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'Over there' 1944/45 - Americans in the liberation of France: their perceptions of, and relations with, France and the French

Thomson, Andrew A. (1996) 'Over there' 1944/45 - Americans in the liberation of France: their perceptions of, and relations with, France and the French. Doctor of Philosophy (PhD) thesis, University of Kent. (doi:10.22024/UniKent/01.02.86156) (KAR id:86156)


Over 2.3 million U.S. citizens found themselves shipped to France in 1944-45, most of them ordinary men conscripted into the Army. This study centres on the experiences of these Americans in France - how they prepared for dealing with the French; their perceptions of France and its citizens on the eve of their arrival; the welcome they experienced, the giving and receiving of help; the changing relationship in the differing phases of the Liberation; and the legacy of the interaction - its immediate legacy, and the legacy of veterans' feelings towards the French in the 1990s. How the interation of ordinary Americans and French worked out is the key theme.

The study draws primarily on U.S. Army records, records of Civil Affairs operations, and the results of the author's questionnaire of veterans with experience of France.

Following an overall good interaction in Normandy, Franco-American relations on the ground reached a highpoint with the sweep across northern France and the invasion of southern Franch in Auguts 1944. In the twelve months from September 1944 there was a serious deterioration in relations, the principal factor being the effect of the passage of time. However, although the experience thus ended on a very low note, on balance the interaction had worked out reasonably well. Given the circumstances - that it was wartime, that the war dragged on for much longer than it had appeared that it would, that soldiers everywhere are likely to contain a rogue element, and that there was a language barrier - the interaction was a healthy one on balance. Because the American involvement was devoid of overtly colonial or bad historical overtones, it was more straightforward than it would otherwise have been and bore up reasonably well under the strains that did afflict it - a mix of practical and cultural strains, rather than 'colonial' ones.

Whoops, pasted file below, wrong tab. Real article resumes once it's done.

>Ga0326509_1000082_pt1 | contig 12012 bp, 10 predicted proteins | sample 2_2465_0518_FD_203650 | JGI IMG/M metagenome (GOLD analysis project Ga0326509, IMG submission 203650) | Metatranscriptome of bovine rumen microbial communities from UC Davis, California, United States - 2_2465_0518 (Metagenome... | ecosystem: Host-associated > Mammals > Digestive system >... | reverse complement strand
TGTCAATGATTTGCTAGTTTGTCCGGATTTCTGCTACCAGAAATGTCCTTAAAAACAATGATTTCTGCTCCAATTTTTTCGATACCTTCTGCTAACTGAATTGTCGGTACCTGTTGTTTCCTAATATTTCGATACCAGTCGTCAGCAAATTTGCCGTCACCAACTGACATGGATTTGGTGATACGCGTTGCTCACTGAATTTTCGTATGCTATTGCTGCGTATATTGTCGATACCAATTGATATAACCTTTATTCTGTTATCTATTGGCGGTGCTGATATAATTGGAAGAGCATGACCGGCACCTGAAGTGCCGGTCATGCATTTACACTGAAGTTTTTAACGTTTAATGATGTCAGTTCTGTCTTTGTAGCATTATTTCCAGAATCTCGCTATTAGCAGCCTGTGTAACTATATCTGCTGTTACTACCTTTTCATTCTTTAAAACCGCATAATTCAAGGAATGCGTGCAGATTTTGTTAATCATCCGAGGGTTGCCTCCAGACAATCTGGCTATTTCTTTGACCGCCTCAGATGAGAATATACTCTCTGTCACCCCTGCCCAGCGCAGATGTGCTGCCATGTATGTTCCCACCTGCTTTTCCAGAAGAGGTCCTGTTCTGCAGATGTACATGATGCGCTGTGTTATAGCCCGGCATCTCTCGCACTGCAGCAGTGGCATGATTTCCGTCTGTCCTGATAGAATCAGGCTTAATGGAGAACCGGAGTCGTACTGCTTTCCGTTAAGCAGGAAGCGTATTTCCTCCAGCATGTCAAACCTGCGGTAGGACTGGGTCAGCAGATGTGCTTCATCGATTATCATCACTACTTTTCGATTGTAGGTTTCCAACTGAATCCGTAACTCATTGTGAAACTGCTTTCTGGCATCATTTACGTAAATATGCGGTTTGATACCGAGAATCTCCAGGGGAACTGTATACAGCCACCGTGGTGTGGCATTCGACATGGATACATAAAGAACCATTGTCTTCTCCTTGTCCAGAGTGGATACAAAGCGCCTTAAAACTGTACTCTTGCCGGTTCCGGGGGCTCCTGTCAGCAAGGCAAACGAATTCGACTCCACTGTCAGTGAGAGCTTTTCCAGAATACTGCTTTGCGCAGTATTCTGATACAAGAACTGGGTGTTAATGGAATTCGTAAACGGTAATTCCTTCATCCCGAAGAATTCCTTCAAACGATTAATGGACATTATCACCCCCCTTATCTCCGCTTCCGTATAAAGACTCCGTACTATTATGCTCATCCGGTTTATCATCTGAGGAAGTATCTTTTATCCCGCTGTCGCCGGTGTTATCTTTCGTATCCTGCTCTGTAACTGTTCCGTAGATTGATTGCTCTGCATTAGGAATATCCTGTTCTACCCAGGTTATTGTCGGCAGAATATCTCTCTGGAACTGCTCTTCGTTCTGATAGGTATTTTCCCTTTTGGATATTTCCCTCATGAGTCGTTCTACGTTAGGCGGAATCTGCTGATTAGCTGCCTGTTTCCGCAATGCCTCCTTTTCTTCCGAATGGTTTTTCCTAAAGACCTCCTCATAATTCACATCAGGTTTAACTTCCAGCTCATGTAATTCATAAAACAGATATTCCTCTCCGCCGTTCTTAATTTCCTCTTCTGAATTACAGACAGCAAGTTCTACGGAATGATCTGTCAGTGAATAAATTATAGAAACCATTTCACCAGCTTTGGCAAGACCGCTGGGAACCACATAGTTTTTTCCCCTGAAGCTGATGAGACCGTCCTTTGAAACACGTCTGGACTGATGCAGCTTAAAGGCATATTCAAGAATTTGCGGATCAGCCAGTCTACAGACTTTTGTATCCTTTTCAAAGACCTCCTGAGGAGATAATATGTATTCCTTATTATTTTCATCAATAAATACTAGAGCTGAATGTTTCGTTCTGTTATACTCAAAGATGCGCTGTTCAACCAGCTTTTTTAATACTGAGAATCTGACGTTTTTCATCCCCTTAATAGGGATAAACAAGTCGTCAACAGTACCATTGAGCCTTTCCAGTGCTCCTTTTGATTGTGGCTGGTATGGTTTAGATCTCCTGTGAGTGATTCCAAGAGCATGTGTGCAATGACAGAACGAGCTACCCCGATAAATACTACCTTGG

Item Type: Thesis (Doctor of Philosophy (PhD))
DOI/Identification number: 10.22024/UniKent/01.02.86156
Additional information: This thesis has been digitised by EThOS, the British Library digitisation service, for purposes of preservation and dissemination. It was uploaded to KAR on 09 February 2021 in order to hold its content and record within University of Kent systems. It is available Open Access using a Creative Commons Attribution, Non-commercial, No Derivatives ( licence so that the thesis and its author, can benefit from opportunities for increased readership and citation. This was done in line with University of Kent policies ( If you feel that your rights are compromised by open access to this thesis, or if you would like more information about its availability, please contact us at and we will seriously consider your claim under the terms of our Take-Down Policy (
Uncontrolled keywords: World War II; US Army; Normandy
Subjects: D History General and Old World > D History (General) > D731 World War II (1939-1945)
J Political Science > JZ International relations
Divisions: Divisions > Division of Arts and Humanities > School of History
SWORD Depositor: SWORD Copy
Depositing User: SWORD Copy
Date Deposited: 29 Oct 2019 16:31 UTC
Last Modified: 16 Nov 2021 10:27 UTC
Resource URI: (The current URI for this page, for reference purposes)

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